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Life is But a Dream by Brian James

picture of book cover

Let’s assume that there is a dearth in the young adult market representing schizophrenic teenage girls.  I can buy that. But I can absolutely say that there is no need for yet another book involving a naïve, mentally ill girl who finds happiness with a guy with anger issues.

[amazon 0312610041 inline] is the worst thing I’ve read this year, although to be fair it’s only April. But that’s not even necessarily a total indictment of James, who excels at describing how 15-year-old Sabrina often escapes into her own world. I will admit there is a certain amount of value in portraying how schizophrenia often does not come with hallucinations or violence. Instead, Sabrina’s fantasy world is one that her parents believe she’d grow out of, and instead she finds herself taken advantage of by so-called friends. That lands her in a mental hospital, where she meets Alec. 

It’s here that anyone who likes a good coming-of-age story will go “what in the what?” Sabrina and Alec manage to fall in love, Sabrina stops taking her medication, Alec convinces her to escape (all the while being a tad unclear as to what got him to the hospital other than a rich unfair father), they’re caught in bed together eventually.  Even if you believe that someone who is mentally ill is gullible and sucked in by a cute boy, there’s no indication that Sabrina has inferior intelligence or even low self-esteem. She likes that she’s different, so why she’s drawn to Alec’s increasingly terrible ideas or doesn’t listen to those around her who are like, “um, so maybe you should focus on getting healthy” is unclear.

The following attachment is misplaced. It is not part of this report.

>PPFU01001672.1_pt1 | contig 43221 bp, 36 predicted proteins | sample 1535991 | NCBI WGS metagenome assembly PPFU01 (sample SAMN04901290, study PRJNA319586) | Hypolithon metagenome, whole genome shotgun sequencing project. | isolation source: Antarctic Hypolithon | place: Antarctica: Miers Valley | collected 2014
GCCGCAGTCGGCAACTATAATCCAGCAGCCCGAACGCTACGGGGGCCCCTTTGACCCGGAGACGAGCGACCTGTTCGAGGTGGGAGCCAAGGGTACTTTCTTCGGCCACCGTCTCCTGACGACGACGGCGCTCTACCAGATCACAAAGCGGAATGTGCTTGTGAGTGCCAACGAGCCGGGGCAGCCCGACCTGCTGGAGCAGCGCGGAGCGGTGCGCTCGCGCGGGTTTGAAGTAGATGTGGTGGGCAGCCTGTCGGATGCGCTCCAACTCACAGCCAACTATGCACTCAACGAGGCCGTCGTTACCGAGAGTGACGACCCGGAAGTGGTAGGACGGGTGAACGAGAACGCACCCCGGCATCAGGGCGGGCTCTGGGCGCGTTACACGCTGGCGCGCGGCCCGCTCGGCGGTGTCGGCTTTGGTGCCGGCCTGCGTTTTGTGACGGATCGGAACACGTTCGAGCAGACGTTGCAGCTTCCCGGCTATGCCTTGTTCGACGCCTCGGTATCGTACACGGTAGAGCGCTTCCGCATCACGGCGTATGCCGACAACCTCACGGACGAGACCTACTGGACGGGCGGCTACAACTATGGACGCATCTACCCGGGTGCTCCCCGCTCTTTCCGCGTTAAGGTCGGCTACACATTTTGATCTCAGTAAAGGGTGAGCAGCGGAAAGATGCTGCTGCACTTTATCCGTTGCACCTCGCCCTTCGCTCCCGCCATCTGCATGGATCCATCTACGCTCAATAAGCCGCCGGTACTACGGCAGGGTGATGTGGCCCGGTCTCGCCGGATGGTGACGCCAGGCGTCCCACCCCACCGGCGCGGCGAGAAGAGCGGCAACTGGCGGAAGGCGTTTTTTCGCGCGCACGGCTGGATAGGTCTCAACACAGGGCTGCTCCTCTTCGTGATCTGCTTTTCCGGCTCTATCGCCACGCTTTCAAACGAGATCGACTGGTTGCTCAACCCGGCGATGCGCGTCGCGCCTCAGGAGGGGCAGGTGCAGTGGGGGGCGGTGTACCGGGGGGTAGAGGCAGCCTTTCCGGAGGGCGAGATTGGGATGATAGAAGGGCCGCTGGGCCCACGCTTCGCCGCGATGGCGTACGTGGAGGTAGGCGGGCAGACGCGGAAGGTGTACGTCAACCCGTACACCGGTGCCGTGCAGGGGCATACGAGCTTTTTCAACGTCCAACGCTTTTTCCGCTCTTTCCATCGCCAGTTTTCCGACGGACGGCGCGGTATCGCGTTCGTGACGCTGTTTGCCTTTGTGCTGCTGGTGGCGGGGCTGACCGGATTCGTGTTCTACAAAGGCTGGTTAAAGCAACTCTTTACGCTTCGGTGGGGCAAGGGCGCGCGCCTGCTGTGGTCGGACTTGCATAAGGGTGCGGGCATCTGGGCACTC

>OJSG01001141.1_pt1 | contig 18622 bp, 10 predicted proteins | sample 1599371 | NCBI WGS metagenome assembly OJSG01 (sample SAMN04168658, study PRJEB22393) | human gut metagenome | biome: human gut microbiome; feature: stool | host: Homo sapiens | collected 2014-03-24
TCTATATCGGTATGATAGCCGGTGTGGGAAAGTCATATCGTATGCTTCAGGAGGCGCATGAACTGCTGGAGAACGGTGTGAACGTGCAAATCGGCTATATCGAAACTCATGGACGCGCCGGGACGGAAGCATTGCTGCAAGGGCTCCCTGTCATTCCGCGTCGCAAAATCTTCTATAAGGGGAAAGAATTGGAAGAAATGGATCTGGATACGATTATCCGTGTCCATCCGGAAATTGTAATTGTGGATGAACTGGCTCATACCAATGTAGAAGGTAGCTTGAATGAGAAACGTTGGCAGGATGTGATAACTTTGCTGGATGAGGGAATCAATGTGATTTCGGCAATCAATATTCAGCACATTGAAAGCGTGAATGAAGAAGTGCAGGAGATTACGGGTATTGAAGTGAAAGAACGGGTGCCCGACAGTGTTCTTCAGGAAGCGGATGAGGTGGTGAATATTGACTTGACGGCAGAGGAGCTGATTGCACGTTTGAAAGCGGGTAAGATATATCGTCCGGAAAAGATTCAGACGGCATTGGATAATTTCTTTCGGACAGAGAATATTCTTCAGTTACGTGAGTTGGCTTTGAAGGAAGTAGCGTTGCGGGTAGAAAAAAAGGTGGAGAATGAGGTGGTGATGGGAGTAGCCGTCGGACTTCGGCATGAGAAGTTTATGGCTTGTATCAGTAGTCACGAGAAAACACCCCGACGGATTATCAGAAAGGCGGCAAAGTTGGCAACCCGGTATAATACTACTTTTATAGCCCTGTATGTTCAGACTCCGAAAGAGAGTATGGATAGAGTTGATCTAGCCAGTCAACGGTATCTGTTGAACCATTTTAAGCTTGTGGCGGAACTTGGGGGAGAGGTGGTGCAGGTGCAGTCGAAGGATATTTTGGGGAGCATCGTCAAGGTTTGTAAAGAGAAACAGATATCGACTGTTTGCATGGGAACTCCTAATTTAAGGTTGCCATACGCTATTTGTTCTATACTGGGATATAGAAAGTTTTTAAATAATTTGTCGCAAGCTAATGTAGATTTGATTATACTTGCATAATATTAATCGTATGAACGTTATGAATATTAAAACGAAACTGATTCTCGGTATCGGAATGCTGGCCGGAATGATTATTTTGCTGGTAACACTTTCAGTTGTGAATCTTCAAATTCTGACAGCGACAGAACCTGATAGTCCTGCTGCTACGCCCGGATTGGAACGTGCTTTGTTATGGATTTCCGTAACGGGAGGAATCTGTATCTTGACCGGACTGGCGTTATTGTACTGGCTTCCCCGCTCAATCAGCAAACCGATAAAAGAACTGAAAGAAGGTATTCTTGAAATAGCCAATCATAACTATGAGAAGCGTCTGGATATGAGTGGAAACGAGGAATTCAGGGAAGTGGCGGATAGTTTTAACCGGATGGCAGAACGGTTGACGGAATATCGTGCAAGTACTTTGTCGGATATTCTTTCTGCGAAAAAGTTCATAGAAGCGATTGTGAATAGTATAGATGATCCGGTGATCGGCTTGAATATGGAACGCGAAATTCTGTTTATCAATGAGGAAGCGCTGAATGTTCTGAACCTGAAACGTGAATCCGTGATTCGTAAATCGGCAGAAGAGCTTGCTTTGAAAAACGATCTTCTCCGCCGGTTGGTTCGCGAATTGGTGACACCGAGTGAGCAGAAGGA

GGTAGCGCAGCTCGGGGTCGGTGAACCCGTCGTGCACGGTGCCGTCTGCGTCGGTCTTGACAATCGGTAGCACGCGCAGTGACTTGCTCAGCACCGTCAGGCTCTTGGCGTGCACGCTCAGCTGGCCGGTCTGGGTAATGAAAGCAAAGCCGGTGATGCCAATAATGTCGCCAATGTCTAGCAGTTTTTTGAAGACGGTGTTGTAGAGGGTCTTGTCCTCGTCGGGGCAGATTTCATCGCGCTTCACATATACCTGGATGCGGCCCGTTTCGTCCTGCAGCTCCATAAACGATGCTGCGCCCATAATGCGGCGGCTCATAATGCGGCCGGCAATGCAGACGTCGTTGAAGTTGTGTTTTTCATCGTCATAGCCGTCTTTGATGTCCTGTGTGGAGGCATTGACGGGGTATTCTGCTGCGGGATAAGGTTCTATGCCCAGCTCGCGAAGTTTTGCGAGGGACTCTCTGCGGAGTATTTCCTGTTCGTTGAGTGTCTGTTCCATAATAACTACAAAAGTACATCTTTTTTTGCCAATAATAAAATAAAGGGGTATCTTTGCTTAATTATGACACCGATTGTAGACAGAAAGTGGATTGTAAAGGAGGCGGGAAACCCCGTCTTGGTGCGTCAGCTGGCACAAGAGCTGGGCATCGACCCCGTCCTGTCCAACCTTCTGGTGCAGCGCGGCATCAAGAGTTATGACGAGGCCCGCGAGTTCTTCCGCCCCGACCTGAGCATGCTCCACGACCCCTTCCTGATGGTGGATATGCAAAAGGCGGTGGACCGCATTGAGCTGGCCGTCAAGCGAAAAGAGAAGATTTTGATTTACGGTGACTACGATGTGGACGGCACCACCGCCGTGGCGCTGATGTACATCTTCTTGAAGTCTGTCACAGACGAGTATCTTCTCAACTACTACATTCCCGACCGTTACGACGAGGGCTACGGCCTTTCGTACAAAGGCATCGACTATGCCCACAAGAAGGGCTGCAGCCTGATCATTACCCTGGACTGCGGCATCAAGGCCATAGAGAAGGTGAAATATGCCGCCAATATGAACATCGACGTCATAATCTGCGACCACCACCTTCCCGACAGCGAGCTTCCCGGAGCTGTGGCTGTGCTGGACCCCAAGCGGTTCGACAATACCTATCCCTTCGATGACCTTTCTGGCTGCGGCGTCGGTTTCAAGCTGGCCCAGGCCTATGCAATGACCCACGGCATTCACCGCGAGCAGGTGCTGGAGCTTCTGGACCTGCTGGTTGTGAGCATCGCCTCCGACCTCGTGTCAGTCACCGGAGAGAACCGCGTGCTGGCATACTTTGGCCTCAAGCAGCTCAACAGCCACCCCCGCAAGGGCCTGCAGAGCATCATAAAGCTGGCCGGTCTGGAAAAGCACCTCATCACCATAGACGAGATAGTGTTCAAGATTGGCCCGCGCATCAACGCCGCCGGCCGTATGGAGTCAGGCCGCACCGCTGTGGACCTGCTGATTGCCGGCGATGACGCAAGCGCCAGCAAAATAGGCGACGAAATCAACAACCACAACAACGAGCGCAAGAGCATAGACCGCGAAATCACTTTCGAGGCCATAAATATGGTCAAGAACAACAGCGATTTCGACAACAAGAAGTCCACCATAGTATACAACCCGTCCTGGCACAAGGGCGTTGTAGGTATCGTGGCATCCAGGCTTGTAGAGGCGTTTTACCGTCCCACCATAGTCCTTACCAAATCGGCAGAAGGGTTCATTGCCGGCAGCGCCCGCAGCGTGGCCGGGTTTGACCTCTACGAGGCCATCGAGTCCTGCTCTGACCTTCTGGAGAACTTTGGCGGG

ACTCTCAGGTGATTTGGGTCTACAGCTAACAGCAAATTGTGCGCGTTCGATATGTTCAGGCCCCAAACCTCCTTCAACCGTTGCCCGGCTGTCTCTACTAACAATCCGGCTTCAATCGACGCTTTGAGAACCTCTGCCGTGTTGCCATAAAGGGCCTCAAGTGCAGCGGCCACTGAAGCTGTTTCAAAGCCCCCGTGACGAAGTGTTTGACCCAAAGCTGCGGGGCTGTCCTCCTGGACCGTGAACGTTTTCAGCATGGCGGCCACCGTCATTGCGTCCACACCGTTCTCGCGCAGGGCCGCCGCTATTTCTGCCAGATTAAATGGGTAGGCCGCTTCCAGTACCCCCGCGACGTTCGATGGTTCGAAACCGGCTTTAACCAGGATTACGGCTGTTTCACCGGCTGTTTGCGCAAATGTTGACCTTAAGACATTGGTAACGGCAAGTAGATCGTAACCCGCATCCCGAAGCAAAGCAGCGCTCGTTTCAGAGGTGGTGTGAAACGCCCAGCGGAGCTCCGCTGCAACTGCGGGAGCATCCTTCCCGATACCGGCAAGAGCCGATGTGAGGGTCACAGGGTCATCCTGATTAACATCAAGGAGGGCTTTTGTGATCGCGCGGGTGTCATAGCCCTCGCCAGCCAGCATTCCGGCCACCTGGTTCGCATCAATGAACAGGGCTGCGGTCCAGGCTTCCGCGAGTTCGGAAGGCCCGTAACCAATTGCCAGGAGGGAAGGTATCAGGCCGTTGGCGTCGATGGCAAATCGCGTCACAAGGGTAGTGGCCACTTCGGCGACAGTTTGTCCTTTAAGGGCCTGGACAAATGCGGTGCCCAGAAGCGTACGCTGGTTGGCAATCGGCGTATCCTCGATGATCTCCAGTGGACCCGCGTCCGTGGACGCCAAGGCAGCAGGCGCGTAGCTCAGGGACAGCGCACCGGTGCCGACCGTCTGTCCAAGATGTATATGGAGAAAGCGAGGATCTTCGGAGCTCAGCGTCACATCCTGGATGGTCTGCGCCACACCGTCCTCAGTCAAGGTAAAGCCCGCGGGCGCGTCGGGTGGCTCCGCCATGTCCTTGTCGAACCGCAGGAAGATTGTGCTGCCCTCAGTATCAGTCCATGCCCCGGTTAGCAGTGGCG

And then it gets worst.

A personal pet peeve is reviews that give too much away, even when a book is not worth your time, so I will refrain from typing out all the implausible events that follow. But suffice to say that even more than the incredible coincidences that arise in Sabrina’s life, what bothered me most is the ending is a place where Feminism goes to die. I cannot think of a more negative message to teenage girls than the one depicting that they aren’t in control of their own destinies or that they need a man to save them. Should this book appear within eyesight of you or your daughters, please direct them toward Before I Fall, the works of Carolyn Mackler or The Hunger Games, natch.